Flashcards in Parathyroid Deck (37)
Where is the parathyroid gland located?
4 glands located posterior to the thyroid gland
What does the parathyroid gland produce?
Parathyroid hormone (PTH)
PTH is the primary regulator of what?
PTH directly acts on what?
- Bone: stimulates Ca2+ release
- Kidneys: enhances Ca2+ reabsorption in the proximal and distal tubules and synthesizes 1, 25 dihydroxyvitamin D- a hormone
PTH indirectly acts on what?
GI tract: increases Ca2+ reabsoprtion
Serum PTH levels are tightly regulated by what?
Negative feedback loop
In the negative feedback loop calcium is acting on what receptor?
Calcium-sensing receptor (CaR) located on the chief cells of the parathyroid glands
In the negative feedback loop Vitamin D is acting on what receptor?
High levels of Calcium and Vitamin D reduces what?
PTH release and synthesis
What is the feedback loop for hypocalcemia?
- Parathyroid gland: detects low Ca2+
- Increased PTH release
- Increases rate of dissolution of bone material and increases Ca2+
- Reduced renal clearance of Ca2+
- Increases Ca2+ reabsorption in GI tract
What is the feedback loop for hypercalcemia?
- Parathyroid gland: detects high Ca2+
- Decreased PTH release
- Decreases rate of dissolution of bone material and decreases Ca2+
- Increased renal clearance of Ca2+
- Decreases Ca2+ reabsorption in GI tract
Hyperparathyroidism is a disorder of what?
- Bone metabolism
What is increased in Hyperparathyroidism? and what does that lead to?
- Leads to Hypercalcemia and Hypophosphatemia
More than half the pts that are diagnosed with Hyperparathyroidism are what?
What are some causes of Hyperparathyroidism?
- Benign Neoplasm or Adenoma Secreting PTH
- Carcinoma or Parathyroid Hyperplasia (Very Rare)
- MEN: Multiple Endocrine Neoplasm
- Lithium Therapy
- Familial Hypocalciuric Hypercalcemia (FHH)
Hyperparathyroidism manifests primarily in the bones and kidneys, what can that cause?
- Bone: Osteitis Fibrosa Cystica
(where bone tissue becomes soft and deformed, can be painful)
- Kidney: Nephrocalcinosis or Recurrent Nephrolithiasis
What are the clinical presentations of Hyperparathyroidism?
- Anorexia/wt loss
- Abdominal pain
- Peptic Ulcer
- Depressed reflexes
Summary of sxs of Hyperparathyroidism can be remembered by STONES, BONES, GROANS, and MOANS, what does each represent?
STONES - Renal: Loss of Calcium & Phosphate
BONES: Pain- Diffuse Bone Demineralization, Trabecular Bone Increase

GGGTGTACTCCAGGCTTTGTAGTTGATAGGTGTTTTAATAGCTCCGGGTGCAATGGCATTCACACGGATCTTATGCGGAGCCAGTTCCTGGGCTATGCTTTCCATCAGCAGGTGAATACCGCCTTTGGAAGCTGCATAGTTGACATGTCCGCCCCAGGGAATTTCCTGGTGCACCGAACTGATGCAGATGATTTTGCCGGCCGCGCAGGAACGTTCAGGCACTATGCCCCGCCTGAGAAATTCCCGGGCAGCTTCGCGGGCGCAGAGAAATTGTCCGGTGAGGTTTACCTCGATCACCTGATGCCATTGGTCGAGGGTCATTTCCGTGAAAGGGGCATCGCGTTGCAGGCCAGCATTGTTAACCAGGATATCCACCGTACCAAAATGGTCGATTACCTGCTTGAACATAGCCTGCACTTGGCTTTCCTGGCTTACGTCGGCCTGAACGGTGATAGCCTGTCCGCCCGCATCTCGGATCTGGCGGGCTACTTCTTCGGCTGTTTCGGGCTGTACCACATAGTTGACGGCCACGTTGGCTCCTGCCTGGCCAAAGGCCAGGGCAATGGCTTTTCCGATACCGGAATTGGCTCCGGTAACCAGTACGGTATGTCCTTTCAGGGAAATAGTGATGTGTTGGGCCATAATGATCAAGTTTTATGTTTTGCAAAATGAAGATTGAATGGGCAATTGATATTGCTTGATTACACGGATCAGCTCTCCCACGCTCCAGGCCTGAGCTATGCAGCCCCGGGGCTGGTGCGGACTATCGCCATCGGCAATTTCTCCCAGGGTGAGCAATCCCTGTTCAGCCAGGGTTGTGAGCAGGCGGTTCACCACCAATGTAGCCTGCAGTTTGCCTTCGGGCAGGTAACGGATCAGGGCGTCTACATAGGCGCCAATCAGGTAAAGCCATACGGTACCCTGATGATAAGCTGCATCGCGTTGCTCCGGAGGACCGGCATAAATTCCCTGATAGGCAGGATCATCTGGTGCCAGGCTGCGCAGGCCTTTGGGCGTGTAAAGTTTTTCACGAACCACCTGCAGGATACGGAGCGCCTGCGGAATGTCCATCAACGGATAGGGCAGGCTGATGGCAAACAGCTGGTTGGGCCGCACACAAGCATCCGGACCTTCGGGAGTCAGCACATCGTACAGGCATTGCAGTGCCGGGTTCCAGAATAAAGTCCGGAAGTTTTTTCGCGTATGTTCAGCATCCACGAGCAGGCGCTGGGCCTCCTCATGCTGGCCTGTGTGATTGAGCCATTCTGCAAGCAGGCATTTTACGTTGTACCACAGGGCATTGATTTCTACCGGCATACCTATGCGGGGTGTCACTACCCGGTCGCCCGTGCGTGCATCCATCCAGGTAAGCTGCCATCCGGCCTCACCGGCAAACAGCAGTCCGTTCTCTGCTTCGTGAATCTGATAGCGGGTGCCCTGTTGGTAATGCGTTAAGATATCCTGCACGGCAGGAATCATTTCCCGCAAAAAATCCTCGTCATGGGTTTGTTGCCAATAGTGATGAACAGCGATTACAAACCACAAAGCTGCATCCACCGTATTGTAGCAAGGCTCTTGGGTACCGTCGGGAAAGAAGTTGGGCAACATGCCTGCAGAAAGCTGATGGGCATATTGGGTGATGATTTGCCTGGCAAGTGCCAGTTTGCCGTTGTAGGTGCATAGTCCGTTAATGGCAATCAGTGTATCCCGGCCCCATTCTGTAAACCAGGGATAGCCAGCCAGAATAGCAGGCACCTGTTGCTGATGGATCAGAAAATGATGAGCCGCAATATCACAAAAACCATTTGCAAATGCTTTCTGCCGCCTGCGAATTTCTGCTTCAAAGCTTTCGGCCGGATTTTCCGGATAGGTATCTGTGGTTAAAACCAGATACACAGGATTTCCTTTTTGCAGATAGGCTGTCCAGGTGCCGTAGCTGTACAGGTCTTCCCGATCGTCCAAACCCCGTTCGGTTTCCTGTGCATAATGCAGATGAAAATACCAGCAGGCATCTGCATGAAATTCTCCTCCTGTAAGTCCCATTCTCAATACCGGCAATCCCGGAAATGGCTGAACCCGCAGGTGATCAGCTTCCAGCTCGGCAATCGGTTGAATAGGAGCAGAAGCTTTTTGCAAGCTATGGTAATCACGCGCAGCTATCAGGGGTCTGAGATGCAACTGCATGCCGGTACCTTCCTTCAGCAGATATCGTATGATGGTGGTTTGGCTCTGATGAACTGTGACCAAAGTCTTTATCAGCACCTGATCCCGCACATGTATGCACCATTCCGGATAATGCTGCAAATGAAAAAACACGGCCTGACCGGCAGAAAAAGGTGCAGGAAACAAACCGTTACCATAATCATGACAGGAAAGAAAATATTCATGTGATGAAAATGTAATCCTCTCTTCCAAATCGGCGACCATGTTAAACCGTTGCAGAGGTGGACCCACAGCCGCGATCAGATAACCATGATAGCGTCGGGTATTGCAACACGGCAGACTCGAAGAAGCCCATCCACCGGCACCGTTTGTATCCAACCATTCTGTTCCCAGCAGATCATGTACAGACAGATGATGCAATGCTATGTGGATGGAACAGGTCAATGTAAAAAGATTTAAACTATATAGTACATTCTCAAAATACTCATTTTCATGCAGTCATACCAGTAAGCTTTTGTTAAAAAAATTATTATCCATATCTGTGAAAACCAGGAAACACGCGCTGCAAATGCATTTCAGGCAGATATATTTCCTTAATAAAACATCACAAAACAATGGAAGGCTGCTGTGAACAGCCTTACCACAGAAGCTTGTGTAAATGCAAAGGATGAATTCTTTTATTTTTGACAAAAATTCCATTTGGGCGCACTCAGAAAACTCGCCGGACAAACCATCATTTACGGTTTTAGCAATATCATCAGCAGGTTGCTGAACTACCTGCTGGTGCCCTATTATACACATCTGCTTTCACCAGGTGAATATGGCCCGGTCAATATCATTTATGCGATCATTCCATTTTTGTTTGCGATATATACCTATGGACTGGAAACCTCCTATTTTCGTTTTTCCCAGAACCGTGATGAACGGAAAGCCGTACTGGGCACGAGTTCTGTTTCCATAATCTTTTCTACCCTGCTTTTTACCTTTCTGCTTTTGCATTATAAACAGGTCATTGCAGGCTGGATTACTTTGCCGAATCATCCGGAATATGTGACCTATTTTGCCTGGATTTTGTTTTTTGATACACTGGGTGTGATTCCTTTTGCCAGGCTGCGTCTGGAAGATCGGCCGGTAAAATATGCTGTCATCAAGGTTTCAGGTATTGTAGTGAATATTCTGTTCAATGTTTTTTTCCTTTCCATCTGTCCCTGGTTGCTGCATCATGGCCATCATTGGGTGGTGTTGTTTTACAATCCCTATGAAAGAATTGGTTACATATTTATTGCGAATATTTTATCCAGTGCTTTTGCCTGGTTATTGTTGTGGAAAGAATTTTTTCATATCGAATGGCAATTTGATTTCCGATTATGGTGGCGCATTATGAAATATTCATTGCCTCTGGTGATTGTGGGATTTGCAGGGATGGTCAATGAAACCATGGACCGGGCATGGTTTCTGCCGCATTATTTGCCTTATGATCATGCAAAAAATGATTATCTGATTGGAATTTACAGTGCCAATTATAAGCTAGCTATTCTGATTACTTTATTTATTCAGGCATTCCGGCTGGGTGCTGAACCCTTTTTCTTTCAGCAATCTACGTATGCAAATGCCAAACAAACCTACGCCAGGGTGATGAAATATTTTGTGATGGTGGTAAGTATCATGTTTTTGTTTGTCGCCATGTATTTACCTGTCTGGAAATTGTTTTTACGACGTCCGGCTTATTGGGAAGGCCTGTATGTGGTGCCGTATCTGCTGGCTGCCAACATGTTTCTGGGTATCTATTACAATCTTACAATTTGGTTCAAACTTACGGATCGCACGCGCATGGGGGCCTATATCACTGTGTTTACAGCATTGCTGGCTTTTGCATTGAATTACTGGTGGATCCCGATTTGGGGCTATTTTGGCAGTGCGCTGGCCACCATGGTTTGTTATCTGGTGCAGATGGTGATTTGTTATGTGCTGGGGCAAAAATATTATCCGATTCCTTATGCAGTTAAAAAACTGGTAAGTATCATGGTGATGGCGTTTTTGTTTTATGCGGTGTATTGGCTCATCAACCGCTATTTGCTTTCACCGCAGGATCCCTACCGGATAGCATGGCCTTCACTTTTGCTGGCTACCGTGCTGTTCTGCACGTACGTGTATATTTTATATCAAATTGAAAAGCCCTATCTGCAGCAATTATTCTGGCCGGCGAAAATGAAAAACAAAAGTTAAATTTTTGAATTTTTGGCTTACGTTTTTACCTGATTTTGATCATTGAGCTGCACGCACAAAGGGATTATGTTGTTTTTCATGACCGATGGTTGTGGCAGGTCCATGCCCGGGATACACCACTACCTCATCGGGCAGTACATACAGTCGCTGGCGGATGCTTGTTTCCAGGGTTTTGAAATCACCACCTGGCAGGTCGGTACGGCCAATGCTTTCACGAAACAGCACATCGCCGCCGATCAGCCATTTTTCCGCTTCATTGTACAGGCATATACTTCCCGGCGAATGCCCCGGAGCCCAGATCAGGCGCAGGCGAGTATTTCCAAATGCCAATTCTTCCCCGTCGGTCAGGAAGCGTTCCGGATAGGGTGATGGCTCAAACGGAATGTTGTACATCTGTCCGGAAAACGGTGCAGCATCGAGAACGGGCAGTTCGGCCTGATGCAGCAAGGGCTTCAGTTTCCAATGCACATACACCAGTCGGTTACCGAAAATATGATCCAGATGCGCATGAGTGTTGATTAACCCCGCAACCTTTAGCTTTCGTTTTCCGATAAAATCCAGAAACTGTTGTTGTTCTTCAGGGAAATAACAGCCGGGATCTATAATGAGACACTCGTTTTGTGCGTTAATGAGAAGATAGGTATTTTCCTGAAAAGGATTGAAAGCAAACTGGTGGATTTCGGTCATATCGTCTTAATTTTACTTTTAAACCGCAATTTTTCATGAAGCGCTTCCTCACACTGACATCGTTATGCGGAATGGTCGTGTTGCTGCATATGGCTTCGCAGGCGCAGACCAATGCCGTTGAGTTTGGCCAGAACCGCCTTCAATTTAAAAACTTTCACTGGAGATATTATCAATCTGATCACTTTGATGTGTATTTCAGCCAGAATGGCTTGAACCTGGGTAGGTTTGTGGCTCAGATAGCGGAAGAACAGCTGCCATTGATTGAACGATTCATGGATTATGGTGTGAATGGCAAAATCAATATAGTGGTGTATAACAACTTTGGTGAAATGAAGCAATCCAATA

GROANS: Increased GI Absorption & Abdominal Cramps
MOANS: Irritability & Depression
What are the CMP diagnostic findings for Hyperparathyroidism?
- Ca2+: ↑ (2 measurements required to confirm)
- Phosphate: Normal to ↓
What are the PTH diagnostic findings for Hyperparathyroidism?
(If low, when calcium is high, possible malignancy)
What are the ECG diagnostic findings for Hyperparathyroidism?
- Prolonged PR Interval
- Shortened QT Interval
- Bradycardia or Heart Block
What are the 24 Hr. Urine Calcium and Creatinine diagnostic findings for Hyperparathyroidism?
- Calcium is ↓ for the degree of hypercalcemia
- Creat. Clearance to assess the kidney functions
What are the bone density diagnostic findings for Hyperparathyroidism?
Osteopenia or Osteoporosis
What is the MCC of acquired hypoparathyroidism?
Aside from the MCC what are the other causes of hypoparathyroidism?
- Autoimmune Disease
- Hypomagnesemia (Chronic Alcoholic)
- Heavy Metal Toxicity (Wilson Disease, Hemochromatosis)
A common clinical presentations of hypoparathyroidism is hypoclacemia, what are 2 signs used to confirm hypocalcemia?
- Chvostek's Sign: Tapping on the facial nerve causes contraction of eye, mouth, or nose muscles
- Trousseau Sign: Inflated BP cuff causes a hand & wrist spasm
What are some physical presentations of hypoparathyroidism?
- Dry skin/birttle Nails
- MS cramping
- Paresthesias in extremities
- Hyperactive DTR
What are some cardiovascular sxs caused by hypoparathyroidism?
What are the serum diagnostic findings for hypoparathyroidism?
- PTH: ↓
- Adjusted Serum Calcium: ↓
- Phosphate: ↑
- Magnesium: May be ↓ (Hypomagnesemia may worsen symptoms)